A tweak to new environmental rules for the shipping industry is just days from taking effect, closing off a loophole for would-be cheats looking to cut their fuel bills.
Starting March 1, shippers will be prohibited from carrying highly sulphurous marine fuel for later consumption at sea, far from the eyes of regulators. It builds upon broader rules, widely known as IMO 2020, which have restricted vessels from burning such fuel since the start of the year.
The alteration means port authorities the world over can pounce on vessels that have non-compliant fuel on board for use on the high seas. Until now, carrying such cargo has been allowed, meaning individual vessels could save thousands of dollars every day by cheating.
“We expect fairly high compliance in North America and Europe, but lower compliance outside those major bunkering hubs, especially in Asia, Africa the Middle East and, to some extent, Latin America,” said Mark Williams, principal analyst for short-term refining and oil product markets at Wood Mackenzie Ltd.
While most of the big-name shippers are already complying with the sulphur cap, others might not be so scrupulous, Williams said. For example, a tanker carrying high-sulphur fuel could discharge the product onto another vessel via a ship-to-ship transfer in the open ocean. With no regulatory authorities around to interfere, the receiving vessel could then sail away, burning cheap, non-compliant fuel. Still, the actual number of cheats is likely to be small.
The International Maritime Organization, part of the UN, established its low-sulphur rule and the carriage ban as a way to cut down on sulphur, a pollutant that has been linked to issues from acid rain to asthma. It’s the most far-reaching change in years for both the shipping industry and fuel-producing refiners.
This year, Wood Mackenzie expects the vast majority of the world’s marine fuel burned by shippers to comply with IMO regulations. The carriage ban will likely increase compliance, but only to a limited extent, Williams said. As recently as December, a long list of countries hadn’t signed on to the sulphur limit, hampering enforcement of those rules.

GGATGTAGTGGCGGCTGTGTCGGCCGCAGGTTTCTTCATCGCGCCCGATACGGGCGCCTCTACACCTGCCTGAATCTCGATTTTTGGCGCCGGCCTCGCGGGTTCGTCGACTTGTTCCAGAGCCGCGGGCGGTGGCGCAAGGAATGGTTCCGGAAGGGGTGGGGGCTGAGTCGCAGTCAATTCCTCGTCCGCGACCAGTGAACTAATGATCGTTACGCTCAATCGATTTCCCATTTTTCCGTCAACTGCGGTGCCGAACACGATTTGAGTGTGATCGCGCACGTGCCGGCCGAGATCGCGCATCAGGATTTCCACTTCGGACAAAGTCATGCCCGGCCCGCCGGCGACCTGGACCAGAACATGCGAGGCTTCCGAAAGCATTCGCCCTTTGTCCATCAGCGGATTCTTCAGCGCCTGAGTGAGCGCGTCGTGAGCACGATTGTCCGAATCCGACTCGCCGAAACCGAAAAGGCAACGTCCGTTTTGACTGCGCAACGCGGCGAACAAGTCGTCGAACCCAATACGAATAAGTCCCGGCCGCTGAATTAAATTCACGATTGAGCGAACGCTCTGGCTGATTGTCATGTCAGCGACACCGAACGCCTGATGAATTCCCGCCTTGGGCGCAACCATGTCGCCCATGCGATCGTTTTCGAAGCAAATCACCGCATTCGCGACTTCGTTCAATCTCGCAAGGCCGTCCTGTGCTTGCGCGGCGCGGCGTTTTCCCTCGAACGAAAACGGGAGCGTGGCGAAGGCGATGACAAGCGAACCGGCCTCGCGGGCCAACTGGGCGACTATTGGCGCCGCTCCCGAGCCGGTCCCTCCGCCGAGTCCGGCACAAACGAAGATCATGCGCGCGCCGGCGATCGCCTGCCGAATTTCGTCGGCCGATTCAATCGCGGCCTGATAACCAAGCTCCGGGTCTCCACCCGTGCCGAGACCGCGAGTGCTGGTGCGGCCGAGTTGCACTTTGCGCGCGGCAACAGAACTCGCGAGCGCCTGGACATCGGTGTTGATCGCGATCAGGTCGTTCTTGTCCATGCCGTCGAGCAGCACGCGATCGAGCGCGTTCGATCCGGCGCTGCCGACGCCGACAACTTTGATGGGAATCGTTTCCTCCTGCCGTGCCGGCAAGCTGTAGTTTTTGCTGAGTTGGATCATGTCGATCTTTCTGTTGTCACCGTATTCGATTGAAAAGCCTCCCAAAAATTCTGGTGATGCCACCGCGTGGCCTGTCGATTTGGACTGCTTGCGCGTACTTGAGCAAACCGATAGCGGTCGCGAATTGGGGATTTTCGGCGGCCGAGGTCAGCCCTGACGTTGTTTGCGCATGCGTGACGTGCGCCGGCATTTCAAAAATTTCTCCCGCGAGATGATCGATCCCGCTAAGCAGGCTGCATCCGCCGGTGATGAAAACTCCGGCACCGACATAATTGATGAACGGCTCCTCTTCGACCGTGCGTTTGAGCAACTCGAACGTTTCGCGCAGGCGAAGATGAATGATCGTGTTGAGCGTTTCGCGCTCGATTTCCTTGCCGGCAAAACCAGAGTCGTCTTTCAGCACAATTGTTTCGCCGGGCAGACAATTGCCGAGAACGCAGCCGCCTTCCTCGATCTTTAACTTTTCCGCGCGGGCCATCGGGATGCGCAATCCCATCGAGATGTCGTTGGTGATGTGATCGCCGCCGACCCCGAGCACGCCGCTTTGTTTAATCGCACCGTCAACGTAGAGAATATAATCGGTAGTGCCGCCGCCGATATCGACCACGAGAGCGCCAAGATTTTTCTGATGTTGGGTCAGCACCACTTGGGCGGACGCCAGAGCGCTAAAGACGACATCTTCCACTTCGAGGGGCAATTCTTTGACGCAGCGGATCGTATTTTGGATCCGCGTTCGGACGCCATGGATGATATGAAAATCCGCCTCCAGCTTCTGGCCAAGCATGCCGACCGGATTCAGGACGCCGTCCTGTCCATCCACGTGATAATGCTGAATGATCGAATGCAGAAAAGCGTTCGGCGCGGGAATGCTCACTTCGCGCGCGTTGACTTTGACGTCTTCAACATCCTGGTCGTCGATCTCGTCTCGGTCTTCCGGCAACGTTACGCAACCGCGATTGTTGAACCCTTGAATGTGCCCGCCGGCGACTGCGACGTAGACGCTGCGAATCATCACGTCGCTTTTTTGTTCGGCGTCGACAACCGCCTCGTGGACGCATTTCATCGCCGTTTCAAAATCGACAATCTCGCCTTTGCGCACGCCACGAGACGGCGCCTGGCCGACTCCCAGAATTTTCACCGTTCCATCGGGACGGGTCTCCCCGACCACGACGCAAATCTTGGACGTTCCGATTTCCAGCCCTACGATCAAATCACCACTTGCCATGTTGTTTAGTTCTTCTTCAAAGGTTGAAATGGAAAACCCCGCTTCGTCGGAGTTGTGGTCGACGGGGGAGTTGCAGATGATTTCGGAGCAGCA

The UAE, home to the bunkering port of Fujairah, has said it will take a flexible approach. Others have said the sulphur cap and the accompanying carriage ban will be applied without exception.
While the price gap between the old and new fuels has narrowed, the temptation to cheat for some must still be acute. A 10-year-old Capesize iron ore carrier can consume 62 tons of fuel a day, according to data from Clarkson Research Services Ltd. So far this year, one of the main new products, very-low sulphur fuel oil, costs an average of about $223 a tonne more in Rotterdam than the old kind, meaning a saving of almost $14,000 a day. That saving has declined in recent days.
To put that in context, some of the vessels are now making heavy losses. The carriers are earning just under $2,400 a day from charters, according to data from the Baltic Exchange in London. That’s far below what they need just to cover basic running costs like crew, insurance and repairs – let alone repay bank loans or eke out a profit.
China’s shipping association said this week that it wanted the sulphur cap delayed because the coronavirus has hit the industry’s finances hard. Marine fuel demand in February has been cut by 2mn tonnes amid a halt in activity at the country’s ports, according to Energy Aspects Ltd. The IMO said a delay won’t be possible because the rules are already under way.
The coronavirus has complicated efforts to prepare some ships for the March 1 deadline because of contingency measures at some ports, especially in eastern Asia, according to Lars Robert Pedersen, deputy secretary general of shipping industry group BIMCO.
“We expect that the vast majority of ships are prepared for the carriage ban date,” he said.
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